With the poluation increasingly being made up of the older generation, Tony Baker warns that treating the over 60s as a threat is a mistake. Instead, companies should be actively seeking these customers...

In 1900 the average life expectancy at birth in Britain was about 43 years for males and 47 years for females. Today it is about 75 years for males and 79 years for females. Why is it that women have the apparently 'fixed' an extra four years? An easier life? I doubt it, especially with today's women generally holding down two or three jobs – paid work, the family and the home.

Still, during the past century, male life expectancy has improved by 74% and women by only 68%. Keep this up and by 2100 male life expectancy will be 131 and female 133. Only two years behind.

The world will change significantly as a result of this ever-ageing population. Today there are four people to support each pensioner. In 40 years time there will be just 2.5 people. In the same period there will be over four million more pensioners and more than two million fewer people of working age.

So what does the wise business person do? Plans for the future by courting the ageing.

Supermarkets will soon have allocated areas for walking sticks and zimmer frames. Restaurants will have space set aside for noisy conversations for the hard of hearing. DIY stores will allocate a day when under 40's need not pay extra for anything they want to buy. Someone, probably the Government, will give free computers to everyone over 50.

Insurers are already gearing themselves up to the ageing population.

Make them realise they're old seems a popular ploy. Double their holiday insurance premium when they reach 65 or 70. Make sure it's not easy to change motor insurer after you become 70 and difficult to get a policy after 75. Dramatically increase the cost of health insurance at some fairly arbitrary age. Keep the cost of life insurance high, just in case the life expectancy figures start to stabilise or fall. Try and make sure you have as few employees over 50 as possible.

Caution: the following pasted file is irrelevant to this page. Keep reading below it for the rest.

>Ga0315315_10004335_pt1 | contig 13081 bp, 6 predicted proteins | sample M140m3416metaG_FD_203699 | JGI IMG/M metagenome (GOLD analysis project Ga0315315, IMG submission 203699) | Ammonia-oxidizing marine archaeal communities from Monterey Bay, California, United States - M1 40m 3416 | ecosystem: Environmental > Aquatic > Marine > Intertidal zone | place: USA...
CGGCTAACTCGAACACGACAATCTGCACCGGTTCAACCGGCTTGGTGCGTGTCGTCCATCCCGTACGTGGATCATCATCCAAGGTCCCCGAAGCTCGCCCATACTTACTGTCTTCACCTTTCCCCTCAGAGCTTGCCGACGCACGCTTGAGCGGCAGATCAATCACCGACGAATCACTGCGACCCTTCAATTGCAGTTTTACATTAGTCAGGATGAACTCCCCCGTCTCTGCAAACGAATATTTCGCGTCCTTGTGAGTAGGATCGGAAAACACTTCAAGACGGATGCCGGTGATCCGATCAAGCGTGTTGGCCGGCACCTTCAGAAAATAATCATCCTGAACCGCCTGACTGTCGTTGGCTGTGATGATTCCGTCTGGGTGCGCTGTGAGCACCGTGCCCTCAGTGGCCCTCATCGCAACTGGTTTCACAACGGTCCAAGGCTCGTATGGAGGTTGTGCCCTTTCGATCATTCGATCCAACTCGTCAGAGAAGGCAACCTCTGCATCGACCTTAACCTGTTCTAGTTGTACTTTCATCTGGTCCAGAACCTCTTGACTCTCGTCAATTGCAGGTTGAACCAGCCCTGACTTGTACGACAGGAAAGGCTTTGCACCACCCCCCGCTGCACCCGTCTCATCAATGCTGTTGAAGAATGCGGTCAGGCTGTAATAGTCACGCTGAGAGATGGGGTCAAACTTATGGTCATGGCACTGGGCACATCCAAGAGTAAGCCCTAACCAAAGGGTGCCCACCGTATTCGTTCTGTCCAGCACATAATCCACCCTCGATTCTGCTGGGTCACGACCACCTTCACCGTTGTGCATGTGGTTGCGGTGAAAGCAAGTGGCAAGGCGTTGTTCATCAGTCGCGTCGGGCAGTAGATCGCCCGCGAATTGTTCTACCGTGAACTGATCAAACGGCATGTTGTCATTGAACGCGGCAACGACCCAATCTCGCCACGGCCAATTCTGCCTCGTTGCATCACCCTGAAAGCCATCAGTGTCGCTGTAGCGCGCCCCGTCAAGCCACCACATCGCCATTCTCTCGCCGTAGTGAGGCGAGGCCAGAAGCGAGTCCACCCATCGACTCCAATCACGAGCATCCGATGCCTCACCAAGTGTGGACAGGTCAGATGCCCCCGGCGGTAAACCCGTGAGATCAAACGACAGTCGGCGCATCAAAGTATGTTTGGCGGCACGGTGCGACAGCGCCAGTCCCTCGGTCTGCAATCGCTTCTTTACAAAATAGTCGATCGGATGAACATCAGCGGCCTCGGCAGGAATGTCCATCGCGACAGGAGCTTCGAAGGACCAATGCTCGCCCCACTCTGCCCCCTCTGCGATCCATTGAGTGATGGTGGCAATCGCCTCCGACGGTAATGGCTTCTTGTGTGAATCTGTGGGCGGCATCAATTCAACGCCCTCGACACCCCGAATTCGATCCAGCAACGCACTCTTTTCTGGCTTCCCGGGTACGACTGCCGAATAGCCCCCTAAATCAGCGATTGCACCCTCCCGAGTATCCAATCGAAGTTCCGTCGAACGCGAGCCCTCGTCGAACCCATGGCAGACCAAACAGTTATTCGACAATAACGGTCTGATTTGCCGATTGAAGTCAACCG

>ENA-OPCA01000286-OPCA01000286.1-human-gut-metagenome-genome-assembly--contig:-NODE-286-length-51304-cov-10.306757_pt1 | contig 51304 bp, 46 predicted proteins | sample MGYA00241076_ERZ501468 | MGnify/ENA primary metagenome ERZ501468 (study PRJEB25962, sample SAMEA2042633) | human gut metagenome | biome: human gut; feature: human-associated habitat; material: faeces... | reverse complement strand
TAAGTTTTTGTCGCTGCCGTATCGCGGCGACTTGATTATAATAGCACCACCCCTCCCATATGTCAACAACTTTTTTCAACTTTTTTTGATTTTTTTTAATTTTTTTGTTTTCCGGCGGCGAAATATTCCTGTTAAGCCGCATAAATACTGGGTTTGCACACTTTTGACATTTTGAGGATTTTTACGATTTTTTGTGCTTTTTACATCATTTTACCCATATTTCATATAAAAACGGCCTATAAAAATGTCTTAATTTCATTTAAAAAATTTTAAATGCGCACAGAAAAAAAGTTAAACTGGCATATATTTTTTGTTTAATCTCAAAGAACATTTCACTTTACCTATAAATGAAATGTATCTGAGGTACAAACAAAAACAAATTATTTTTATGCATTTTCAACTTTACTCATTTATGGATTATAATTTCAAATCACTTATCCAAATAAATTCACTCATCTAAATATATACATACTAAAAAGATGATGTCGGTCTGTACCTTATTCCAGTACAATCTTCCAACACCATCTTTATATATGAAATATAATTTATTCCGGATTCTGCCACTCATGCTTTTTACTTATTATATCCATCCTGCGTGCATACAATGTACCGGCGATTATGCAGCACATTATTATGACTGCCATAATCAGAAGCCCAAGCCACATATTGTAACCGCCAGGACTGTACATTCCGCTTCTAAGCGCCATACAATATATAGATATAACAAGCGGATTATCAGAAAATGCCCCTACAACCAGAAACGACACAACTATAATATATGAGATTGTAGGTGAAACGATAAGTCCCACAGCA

Perhaps this is a slight exaggeration, but the industry needs rapidly to accept that an ageing population is an opportunity, not a threat. There will be vast business out there because the over 60s will have enormous spending power and a lot of disposable wealth.

They will want the holiday home, the two or three holidays a year, entertainment and leisure activities to suit their advancing years plus a little part-time job. They will want quality goods and services and will have the money to pay for them, but not money to waste. They will be discerning shoppers and, if they get together, will be very powerful.

Those of working age will be busy paying off their university loans, trying to save to buy a home and putting money away for a very long retirement. Great news for the savings and pension market, but a real worry for many other industries.

Governments will increasingly pander to the elderly as they will have voter power. Already there are signs this is happening, with, for example, the massive extra spending on the NHS. Who benefits most from this? The elderly.

Sweetners are also evident. The big increase in the elderly heating allowance is a recent example. The higher real value of the state pension is another.

So get out your crystal ball and work out how your business can adapt to, and benefit from, population changes and particularly our ageing population. That is before it is too late.